Barry Cornwall was the pseudonym used by an English poet who also enjoyed a long career in the legal profession. Despite being a busy lawyer he still found the time to compose verse although it seems that he wrote his poetry over a relatively short period of time, approximately between the years 1815 and 1832.
He was born Bryan Waller Procter on the 21st November 1787 in the West Yorkshire town of Leeds. He enjoyed an affluent childhood and his parents sent him to the famous Harrow School where his school friends included Robert Peel and Lord Byron. He had plans to enter the legal profession and his first employment on leaving school was with a solicitor’s office in the small country town of Calne, Wiltshire. At the age of 20 he moved to London to study law. He entered into a partnership in 1816 with an established solicitor but this was dissolved four years later. Along with progressing his legal career, Proctor had a strong desire to become a poet and began writing using the name Barry Cornwall.
His early efforts found a publication outlet in the Literary Gazette. He did not turn his back on the legal profession though and, having married in 1824, he took up conveyancing work and then, seven years later, was called to the bar. Within a year he was appointed Metropolitan Commissioner of Lunacy and he remained in this field of legal work until he resigned in 1861.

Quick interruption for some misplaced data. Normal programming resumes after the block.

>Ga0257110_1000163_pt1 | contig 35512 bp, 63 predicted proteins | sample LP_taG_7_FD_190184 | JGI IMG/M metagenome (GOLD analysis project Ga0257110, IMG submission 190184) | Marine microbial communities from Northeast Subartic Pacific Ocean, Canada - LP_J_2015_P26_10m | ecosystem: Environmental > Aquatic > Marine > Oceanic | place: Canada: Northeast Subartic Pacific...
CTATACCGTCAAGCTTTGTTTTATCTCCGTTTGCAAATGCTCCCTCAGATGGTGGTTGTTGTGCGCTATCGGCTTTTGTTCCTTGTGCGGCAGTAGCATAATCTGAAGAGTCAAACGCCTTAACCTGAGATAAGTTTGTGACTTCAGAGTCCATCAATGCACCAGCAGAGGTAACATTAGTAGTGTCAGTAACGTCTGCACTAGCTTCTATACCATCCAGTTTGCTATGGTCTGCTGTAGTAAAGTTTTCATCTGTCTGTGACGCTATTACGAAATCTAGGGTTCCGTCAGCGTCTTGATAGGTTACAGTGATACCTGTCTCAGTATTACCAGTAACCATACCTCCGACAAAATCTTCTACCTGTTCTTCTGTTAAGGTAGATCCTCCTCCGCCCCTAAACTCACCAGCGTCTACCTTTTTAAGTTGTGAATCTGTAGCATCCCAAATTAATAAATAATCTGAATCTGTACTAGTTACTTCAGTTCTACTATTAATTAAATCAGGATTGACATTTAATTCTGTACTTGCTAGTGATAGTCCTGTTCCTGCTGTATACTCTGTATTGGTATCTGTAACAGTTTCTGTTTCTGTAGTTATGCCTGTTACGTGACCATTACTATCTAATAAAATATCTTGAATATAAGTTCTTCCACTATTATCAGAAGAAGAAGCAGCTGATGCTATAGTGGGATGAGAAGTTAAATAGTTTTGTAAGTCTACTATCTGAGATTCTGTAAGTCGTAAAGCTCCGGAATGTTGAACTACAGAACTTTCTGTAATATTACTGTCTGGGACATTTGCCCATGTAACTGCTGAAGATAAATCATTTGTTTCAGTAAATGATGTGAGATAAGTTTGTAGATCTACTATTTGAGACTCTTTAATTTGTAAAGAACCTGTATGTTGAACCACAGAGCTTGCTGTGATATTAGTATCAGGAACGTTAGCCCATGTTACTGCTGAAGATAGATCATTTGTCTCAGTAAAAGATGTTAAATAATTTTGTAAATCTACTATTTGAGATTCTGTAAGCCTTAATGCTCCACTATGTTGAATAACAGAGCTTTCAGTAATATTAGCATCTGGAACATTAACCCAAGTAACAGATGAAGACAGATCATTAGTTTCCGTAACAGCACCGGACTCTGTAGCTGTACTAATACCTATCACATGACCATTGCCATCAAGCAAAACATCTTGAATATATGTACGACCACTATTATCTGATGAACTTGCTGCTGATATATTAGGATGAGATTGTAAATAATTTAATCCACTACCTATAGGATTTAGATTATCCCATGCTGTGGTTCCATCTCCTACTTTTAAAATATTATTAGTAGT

His published works included collections of poetry such as Dramatic Scenes and other Poems (published in 1819) and English Songs (1832). He also wrote plays including Mirandola which was a tragedy performed in London in 1821. Additionally he wrote memoirs on such well known figures as William Shakespeare, Ben Johnson and Charles Lamb, the latter appearing in 1866. He was working on an autobiographical work which included notes on his many literary friends, including Robert Browning and William Lisle Bowles, but this was only published in 1877, three years after his death. Coventry Patmore made additions to this work and had it published.
Cornwall’s work was not generally known outside of England but impressed sufficiently to gain him a reputation of sorts, at least within the literary circle to which he belonged. For example, his good friend Charles Lamb praised the Dramatic Sketches collection although, of course, his impartiality would have to be questioned. Here is an example of Lamb’s assessment:
Perhaps the following poem is one that Lamb was thinking of when he made the comments above. It is a lyrical, touching ode called The Poet’s Song to His Wife:
Some critics have suggested that Cornwall lacked his own style, often appearing to imitate that of other, more superior romantic authors. His work though was appreciated by the Russian Alexander Sergeyevich Pushkin and he translated some of Cornwall’s poems into Russian. The story Vanity Fair, by William Makepeace Thackeray, was dedicated to Cornwall, but using his real name (B W Procter).
Bryan Waller Procter/Barry Cornwall died on the 5th October 1874 at the grand old age of 86.